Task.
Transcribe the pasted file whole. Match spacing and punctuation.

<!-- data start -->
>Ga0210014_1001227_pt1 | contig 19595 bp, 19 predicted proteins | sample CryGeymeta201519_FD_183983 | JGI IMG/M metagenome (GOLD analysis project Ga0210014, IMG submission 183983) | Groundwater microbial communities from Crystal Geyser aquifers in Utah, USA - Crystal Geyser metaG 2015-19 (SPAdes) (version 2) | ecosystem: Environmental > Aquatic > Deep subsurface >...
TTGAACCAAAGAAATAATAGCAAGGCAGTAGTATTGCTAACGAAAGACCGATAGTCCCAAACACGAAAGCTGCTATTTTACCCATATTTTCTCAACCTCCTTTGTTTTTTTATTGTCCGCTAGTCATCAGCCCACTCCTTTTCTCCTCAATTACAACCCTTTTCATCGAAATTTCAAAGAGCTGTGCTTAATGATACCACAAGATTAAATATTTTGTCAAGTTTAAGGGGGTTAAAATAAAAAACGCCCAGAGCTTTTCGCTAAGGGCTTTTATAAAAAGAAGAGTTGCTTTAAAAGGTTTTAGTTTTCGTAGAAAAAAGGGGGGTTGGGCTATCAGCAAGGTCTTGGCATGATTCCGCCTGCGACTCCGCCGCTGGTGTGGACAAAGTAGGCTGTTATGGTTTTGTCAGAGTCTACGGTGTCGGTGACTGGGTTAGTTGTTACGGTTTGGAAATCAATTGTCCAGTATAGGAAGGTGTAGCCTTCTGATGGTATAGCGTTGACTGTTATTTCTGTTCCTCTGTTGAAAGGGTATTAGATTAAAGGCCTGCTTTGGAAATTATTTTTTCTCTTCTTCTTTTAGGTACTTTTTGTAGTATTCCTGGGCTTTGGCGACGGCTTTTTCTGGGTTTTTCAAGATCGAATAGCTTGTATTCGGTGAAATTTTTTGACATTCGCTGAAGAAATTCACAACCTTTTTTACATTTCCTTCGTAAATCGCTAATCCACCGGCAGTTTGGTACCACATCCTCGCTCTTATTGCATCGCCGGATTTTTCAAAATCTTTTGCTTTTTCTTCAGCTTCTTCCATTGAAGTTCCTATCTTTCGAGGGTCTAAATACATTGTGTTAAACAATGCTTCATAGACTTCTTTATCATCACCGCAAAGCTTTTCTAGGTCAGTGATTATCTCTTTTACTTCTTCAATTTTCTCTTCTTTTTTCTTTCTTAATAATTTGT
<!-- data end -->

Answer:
>Ga0210014_1001227_pt1 | contig 19595 bp, 19 predicted proteins | sample CryGeymeta201519_FD_183983 | JGI IMG/M metagenome (GOLD analysis project Ga0210014, IMG submission 183983) | Groundwater microbial communities from Crystal Geyser aquifers in Utah, USA - Crystal Geyser metaG 2015-19 (SPAdes) (version 2) | ecosystem: Environmental > Aquatic > Deep subsurface >...
TTGAACCAAAGAAATAATAGCAAGGCAGTAGTATTGCTAACGAAAGACCGATAGTCCCAAACACGAAAGCTGCTATTTTACCCATATTTTCTCAACCTCCTTTGTTTTTTTATTGTCCGCTAGTCATCAGCCCACTCCTTTTCTCCTCAATTACAACCCTTTTCATCGAAATTTCAAAGAGCTGTGCTTAATGATACCACAAGATTAAATATTTTGTCAAGTTTAAGGGGGTTAAAATAAAAAACGCCCAGAGCTTTTCGCTAAGGGCTTTTATAAAAAGAAGAGTTGCTTTAAAAGGTTTTAGTTTTCGTAGAAAAAAGGGGGGTTGGGCTATCAGCAAGGTCTTGGCATGATTCCGCCTGCGACTCCGCCGCTGGTGTGGACAAAGTAGGCTGTTATGGTTTTGTCAGAGTCTACGGTGTCGGTGACTGGGTTAGTTGTTACGGTTTGGAAATCAATTGTCCAGTATAGGAAGGTGTAGCCTTCTGATGGTATAGCGTTGACTGTTATTTCTGTTCCTCTGTTGAAAGGGTATTAGATTAAAGGCCTGCTTTGGAAATTATTTTTTCTCTTCTTCTTTTAGGTACTTTTTGTAGTATTCCTGGGCTTTGGCGACGGCTTTTTCTGGGTTTTTCAAGATCGAATAGCTTGTATTCGGTGAAATTTTTTGACATTCGCTGAAGAAATTCACAACCTTTTTTACATTTCCTTCGTAAATCGCTAATCCACCGGCAGTTTGGTACCACATCCTCGCTCTTATTGCATCGCCGGATTTTTCAAAATCTTTTGCTTTTTCTTCAGCTTCTTCCATTGAAGTTCCTATCTTTCGAGGGTCTAAATACATTGTGTTAAACAATGCTTCATAGACTTCTTTATCATCACCGCAAAGCTTTTCTAGGTCAGTGATTATCTCTTTTACTTCTTCAATTTTCTCTTCTTTTTTCTTTCTTAATAATTTGT